It is a truth universally acknowledged that Colin Firth is the perfect Mr. Darcy. No one knows this better than Jane Hayes, a thirtysomething New Yorker who has given up on men after a string of disappointing boyfriends. It seems that real men just can’t live up to that ideal brooding handsome romantic figure of Mr. Darcy, from Jane Austen’s Pride and Prejudice (specifically, Mr. Darcy of the awesome BBC miniseries). Jane’s elderly great-aunt sees Jane’s obsession and leaves her an unusual gift in her will: a three week vacation in Pembrook Park. This, it turns out, is an estate in England where women go to live the Regency fantasy. For three weeks Jane will dress and act as if it is 1816. Things seem set up to provide her with a romance as well, but she hopes to leave the experience cured of her Mr. Darcy fixation and not succumb to any romantic feelings. And thus begins the most surreal experience of Jane’s life. She is actually living a Regency romance! She is known as Miss Erstwhile, passes her days with embroidery and strolls, wears a corset, eats weird foods, and tries her best to speak as if she is a Jane Austen character. It’s all very weird and trying as she finds herself somewhat repelled by the fantasy/reality, while at the same time giddy about the prospect of a ball and intrigued by Mr. Nobely.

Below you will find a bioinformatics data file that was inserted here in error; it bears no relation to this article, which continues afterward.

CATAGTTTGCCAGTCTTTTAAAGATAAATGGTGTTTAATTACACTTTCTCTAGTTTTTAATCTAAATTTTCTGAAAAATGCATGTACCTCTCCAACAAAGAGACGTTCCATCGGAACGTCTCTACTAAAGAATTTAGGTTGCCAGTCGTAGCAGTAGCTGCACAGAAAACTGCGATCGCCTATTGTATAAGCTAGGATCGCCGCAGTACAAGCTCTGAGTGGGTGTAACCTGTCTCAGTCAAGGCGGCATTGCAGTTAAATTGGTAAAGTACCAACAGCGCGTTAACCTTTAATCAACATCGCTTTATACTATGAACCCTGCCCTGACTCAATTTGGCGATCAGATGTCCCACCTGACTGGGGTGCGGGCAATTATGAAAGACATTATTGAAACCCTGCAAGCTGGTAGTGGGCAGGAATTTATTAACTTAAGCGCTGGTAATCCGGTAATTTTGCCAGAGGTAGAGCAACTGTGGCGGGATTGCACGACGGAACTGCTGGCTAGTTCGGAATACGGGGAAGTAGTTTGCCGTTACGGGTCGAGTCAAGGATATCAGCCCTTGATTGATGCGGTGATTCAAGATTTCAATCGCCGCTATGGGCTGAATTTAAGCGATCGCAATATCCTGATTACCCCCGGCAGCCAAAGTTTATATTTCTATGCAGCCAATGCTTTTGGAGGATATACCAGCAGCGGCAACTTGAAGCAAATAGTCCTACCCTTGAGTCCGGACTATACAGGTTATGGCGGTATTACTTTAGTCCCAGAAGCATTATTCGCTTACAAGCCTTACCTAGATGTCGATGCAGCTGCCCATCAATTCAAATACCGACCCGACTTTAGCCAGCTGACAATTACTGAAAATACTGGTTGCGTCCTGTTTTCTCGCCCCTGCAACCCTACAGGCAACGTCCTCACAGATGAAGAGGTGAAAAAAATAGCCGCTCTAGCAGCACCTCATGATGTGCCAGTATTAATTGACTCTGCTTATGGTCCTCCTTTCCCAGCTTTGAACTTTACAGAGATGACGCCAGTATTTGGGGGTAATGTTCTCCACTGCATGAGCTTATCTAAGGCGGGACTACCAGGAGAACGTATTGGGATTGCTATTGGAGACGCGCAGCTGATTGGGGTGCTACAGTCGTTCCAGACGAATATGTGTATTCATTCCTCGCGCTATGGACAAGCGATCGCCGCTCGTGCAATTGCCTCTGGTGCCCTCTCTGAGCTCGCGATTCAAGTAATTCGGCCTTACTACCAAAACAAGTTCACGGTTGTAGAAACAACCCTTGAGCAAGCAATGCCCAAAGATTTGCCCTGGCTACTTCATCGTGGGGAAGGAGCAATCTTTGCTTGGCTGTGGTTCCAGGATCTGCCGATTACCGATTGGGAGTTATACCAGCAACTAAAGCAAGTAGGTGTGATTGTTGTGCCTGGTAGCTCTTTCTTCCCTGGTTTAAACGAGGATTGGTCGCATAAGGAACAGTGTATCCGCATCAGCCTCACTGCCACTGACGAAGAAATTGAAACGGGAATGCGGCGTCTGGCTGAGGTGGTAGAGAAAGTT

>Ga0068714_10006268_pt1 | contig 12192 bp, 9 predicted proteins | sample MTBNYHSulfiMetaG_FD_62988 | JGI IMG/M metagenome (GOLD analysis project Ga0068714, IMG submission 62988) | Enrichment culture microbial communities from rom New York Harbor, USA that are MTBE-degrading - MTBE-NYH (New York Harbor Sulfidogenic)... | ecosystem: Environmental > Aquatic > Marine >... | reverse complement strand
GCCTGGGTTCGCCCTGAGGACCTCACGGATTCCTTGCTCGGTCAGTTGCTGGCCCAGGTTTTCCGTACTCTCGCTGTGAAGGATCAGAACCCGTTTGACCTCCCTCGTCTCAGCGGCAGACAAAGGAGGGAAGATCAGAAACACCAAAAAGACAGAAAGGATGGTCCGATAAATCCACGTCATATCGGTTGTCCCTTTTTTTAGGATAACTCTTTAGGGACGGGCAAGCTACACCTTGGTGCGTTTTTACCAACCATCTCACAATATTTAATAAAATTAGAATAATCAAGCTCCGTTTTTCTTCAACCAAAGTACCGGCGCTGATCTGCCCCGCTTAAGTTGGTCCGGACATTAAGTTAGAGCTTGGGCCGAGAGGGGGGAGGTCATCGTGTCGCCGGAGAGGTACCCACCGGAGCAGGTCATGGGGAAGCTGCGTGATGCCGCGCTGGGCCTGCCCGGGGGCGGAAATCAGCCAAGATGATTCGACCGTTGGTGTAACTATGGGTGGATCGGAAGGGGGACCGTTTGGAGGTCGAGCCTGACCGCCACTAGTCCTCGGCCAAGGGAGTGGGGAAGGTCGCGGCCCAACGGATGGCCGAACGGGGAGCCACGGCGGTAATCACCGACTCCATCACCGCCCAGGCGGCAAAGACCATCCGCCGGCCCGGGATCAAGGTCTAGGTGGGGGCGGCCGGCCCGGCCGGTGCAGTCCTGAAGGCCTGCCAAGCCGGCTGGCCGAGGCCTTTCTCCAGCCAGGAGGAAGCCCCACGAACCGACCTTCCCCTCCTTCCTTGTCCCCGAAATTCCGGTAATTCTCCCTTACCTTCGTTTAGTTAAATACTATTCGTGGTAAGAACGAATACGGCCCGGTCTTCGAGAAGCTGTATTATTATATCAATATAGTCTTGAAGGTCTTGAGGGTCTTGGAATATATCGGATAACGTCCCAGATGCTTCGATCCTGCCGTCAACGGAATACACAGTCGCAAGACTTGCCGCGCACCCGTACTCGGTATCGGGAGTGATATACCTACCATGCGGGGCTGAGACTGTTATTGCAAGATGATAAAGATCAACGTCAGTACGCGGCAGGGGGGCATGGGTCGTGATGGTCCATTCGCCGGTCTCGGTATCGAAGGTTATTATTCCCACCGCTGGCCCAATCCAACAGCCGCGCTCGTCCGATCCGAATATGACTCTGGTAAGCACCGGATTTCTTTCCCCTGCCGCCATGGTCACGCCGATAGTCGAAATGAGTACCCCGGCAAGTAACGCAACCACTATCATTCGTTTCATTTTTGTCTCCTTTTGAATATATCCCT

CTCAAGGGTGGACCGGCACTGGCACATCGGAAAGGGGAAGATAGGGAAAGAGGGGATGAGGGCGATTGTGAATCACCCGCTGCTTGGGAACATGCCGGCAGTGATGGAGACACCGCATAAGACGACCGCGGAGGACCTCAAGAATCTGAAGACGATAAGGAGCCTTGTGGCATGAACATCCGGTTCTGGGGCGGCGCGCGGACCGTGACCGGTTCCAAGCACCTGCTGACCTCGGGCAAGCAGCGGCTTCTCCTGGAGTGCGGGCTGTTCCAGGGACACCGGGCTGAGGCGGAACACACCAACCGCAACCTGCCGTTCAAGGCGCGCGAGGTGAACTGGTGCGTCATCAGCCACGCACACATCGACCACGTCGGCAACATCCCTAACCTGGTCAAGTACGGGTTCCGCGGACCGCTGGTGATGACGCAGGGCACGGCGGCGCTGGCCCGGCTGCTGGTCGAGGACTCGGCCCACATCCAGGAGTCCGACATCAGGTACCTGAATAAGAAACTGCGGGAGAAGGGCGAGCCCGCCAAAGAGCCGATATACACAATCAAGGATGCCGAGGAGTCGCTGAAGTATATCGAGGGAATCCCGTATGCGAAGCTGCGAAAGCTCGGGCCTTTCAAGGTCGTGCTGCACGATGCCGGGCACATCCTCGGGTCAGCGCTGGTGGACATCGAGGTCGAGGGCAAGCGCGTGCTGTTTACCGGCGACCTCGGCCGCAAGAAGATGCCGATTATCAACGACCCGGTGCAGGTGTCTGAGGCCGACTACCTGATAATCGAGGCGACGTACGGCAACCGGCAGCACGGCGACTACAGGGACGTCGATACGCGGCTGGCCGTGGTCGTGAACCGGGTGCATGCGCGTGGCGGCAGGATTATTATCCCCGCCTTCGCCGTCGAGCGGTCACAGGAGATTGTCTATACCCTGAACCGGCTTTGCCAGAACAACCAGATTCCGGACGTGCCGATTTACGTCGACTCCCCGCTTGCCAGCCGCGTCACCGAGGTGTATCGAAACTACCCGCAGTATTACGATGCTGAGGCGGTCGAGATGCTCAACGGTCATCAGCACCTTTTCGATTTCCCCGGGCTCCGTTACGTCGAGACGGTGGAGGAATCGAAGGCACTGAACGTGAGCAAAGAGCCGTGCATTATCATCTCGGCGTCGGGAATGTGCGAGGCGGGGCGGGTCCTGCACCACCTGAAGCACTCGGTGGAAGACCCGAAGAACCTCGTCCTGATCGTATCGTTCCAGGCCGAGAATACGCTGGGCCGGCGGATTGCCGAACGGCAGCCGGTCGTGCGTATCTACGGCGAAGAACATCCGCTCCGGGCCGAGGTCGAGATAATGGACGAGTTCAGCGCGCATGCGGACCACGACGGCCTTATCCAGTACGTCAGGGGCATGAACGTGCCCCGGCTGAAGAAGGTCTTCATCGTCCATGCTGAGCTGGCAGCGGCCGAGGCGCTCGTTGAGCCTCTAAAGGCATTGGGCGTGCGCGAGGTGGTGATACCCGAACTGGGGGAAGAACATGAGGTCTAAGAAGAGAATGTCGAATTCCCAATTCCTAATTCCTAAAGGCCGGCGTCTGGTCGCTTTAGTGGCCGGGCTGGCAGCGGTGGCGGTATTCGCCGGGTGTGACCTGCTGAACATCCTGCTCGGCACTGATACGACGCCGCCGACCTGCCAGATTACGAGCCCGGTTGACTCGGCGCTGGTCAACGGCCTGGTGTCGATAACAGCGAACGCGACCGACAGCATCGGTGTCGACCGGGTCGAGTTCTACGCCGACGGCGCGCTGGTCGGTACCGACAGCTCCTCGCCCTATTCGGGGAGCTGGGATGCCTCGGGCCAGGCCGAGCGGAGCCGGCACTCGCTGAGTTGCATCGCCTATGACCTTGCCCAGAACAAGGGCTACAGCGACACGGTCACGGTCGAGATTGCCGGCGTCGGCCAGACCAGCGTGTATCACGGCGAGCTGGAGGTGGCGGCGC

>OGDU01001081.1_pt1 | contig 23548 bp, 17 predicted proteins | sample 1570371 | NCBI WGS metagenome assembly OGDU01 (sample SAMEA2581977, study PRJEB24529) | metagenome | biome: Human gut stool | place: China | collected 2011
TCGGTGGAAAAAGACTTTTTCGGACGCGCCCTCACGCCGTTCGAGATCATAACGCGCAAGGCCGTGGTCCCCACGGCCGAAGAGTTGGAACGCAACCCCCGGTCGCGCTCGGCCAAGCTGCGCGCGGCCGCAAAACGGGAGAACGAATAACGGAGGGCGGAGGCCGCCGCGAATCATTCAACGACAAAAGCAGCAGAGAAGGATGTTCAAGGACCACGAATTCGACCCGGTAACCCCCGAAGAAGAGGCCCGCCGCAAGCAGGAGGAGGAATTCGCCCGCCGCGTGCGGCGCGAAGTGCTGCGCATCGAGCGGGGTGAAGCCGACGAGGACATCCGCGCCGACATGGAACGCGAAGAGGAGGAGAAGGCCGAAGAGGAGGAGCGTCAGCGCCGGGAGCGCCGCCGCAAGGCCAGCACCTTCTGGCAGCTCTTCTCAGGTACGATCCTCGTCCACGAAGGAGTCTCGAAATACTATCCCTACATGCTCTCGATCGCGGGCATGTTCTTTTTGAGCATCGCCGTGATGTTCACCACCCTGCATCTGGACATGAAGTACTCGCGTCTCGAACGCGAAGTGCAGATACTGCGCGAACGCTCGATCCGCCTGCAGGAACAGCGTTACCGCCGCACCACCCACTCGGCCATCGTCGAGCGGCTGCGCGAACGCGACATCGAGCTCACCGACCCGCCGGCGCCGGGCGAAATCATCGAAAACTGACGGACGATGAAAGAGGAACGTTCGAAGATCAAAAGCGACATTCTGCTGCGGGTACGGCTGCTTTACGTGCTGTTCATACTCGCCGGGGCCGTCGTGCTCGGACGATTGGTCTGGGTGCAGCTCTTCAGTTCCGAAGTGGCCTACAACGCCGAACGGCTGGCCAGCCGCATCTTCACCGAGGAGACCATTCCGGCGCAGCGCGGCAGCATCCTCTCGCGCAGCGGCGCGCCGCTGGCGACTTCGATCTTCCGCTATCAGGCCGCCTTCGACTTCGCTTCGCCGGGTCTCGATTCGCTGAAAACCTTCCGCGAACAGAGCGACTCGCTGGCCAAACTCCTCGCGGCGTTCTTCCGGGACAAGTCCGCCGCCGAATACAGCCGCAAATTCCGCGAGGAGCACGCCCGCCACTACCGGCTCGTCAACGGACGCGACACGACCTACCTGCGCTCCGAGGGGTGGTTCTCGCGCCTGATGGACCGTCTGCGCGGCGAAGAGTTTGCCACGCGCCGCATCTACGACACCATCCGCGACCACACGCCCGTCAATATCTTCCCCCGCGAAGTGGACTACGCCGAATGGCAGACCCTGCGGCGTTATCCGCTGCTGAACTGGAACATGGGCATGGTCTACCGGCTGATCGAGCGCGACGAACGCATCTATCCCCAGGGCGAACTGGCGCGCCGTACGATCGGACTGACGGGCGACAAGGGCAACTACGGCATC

I absolutely loved this book. What an unexpected treasure to have found. I did not know it was coming out, hadn’t heard any hype about it, just happened across it at the bookstore. What drew me in (besides the lovely title and cover) was the author–Shannon Hale is a ya author who’s written a few of my favorite fantasy-fairy tale type books (The Goose Girl, Enna Burning). This is her first adult novel, and while nothing like her previous books I’d so enjoyed, a winner.
A must read for Jane Austen and/or Regency romance romance fans. I doubt there is a Regency reader who hasn’t daydreamed about living in that world and here Jane actually gets to experience it!
Check out Shannon Hale’s website and her amusing inclusion of a letter she sent to Colin Firth.
Aug. 12 Update: I saw Becoming Jane Austen last night, which was just delightful. I thought it did a wonderful job of showing that it was really sucky how you couldn’t just go out and get a job to earn a living–man or woman. That most people were dependent on profitable and sensible marriages, that your welfare could be entirely in the hands of one person, that one could easily be ruined by mildly unconventional or thoughtless behavior. I think we (like Jane in Austenland) tend to romanticize Jane and the time period in our heads, but in fact we are most likely better off living now. The scenery and costumes were gorgeous, and it was romantic, but I thought it was a good dose of likely reality too.